Now, I know what you're thinking. The solution is to get in touch with our inner Texas and just start picking up the pace.
But recent developments in the analysis of DNA evidence have pointed out the unreliability of eyewitness testimony and have proven that people convicted of horrible crimes are sometimes wrongly convicted by over-eager prosecutors. The Illinois House of Representatives voted last month to abolish the death penalty eight years after its governor emptied Death Row after finding that a dozen innocent prisoners had been condemned to die.
And in Florida, Herman Lindsey was freed by the state Supreme Court a little more than a year ago, becoming the 23rd Death Row prisoner in Florida who had been exonerated since the death penalty was revived in 1979.
"The average time these exonerated prisoners spent on Death Row was eight years," said Mark Elliot, the executive director of Floridians for an Alternative to the Death Penalty. "If you speed the process up, you're virtually guaranteeing that you'll be executing innocent people."
And here's a little icing on this macabre cake.
The only U.S. maker of the lethal injection drug, sodium thiopental, got out of the business recently, and our would-be European suppliers don't want to export death-penalty drugs to America because of an unwillingness to enable our executions.
So there's a shortage of death-penalty drugs.
Ohio's response is to switch to pentobarbital - the drug veterinarians use to put down dogs.
So this just might be a perfect time for Florida to reevaluate.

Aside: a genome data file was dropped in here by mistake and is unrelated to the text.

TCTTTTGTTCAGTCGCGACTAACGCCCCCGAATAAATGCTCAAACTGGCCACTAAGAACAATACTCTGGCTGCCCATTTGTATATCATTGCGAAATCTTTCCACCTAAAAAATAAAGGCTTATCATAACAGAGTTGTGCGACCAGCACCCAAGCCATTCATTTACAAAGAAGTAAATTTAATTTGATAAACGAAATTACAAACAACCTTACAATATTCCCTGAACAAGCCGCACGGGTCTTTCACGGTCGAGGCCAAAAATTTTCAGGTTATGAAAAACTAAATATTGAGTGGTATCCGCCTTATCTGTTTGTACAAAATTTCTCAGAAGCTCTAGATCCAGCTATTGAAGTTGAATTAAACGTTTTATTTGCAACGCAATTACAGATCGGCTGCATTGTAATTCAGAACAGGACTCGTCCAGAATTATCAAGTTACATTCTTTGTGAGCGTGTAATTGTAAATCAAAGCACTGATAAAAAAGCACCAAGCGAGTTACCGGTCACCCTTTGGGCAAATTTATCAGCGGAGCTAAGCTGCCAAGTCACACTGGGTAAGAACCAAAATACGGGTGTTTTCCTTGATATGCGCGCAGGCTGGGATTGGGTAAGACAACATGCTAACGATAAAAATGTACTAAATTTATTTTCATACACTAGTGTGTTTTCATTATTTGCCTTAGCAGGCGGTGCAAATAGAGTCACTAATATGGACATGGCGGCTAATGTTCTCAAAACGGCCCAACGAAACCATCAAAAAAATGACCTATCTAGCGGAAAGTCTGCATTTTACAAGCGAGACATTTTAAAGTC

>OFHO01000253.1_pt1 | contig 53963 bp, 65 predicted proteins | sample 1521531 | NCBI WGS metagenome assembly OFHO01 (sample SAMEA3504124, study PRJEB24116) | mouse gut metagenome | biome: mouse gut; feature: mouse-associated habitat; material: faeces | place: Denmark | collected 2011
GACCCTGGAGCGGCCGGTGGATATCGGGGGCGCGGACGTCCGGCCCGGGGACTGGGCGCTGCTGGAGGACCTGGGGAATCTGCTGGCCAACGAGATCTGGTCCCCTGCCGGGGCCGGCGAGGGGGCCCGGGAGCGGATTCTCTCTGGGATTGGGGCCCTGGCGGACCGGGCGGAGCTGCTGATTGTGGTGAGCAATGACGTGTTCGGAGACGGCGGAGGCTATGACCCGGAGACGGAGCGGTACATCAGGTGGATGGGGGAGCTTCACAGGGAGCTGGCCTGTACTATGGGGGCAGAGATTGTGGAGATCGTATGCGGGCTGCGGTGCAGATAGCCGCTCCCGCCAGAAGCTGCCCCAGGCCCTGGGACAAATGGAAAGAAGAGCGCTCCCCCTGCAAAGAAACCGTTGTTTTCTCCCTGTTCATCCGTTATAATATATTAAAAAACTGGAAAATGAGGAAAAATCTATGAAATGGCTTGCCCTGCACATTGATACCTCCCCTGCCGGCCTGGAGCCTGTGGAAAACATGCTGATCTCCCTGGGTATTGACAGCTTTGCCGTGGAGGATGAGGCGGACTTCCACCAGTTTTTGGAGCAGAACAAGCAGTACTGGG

As long as our Death Row inmates are dying of old age, getting rid of the death penalty could serve as a kind of twofer: We can rescue a bit of our humanity along with our tax dollars.

By Frank Cerabino Palm Beach Post Staff Writer

Monday, January 31, 2011

Ohio Should be the Next State to Abolish Capital Punishment

The man who helped craft the state's death penalty law wants to end capital punishment.
Ohio Supreme Court Justice Paul Pfeifer wants the new governor, a fellow Republican, to abolish the death penalty and commute all death sentences to life without parole.
At his swearing-in ceremony Pfeifer told reporters, "I think the time's right on this. You have Republicans in every direction. With that political configuration, it would be the most opportune time to seriously debate and discuss whether or not we have the death penalty."
Pfeifer called capital punishment a lottery.
He's right. Too often those who end up on death row are poor, people of color, and have mental illnesses or extremely low IQs.
Right now, Ohio has 157 inmates on death row. Of those, 43 were sentenced before a 1996 law gave juries the option of life without parole.
Here's the race breakdown according to the Ohio Department of Rehabilitation and Correction: 81 are African American, 69 are Caucasian, four are Hispanic, two are Arab Americans and one is a Native American. Only one person on death row is a woman.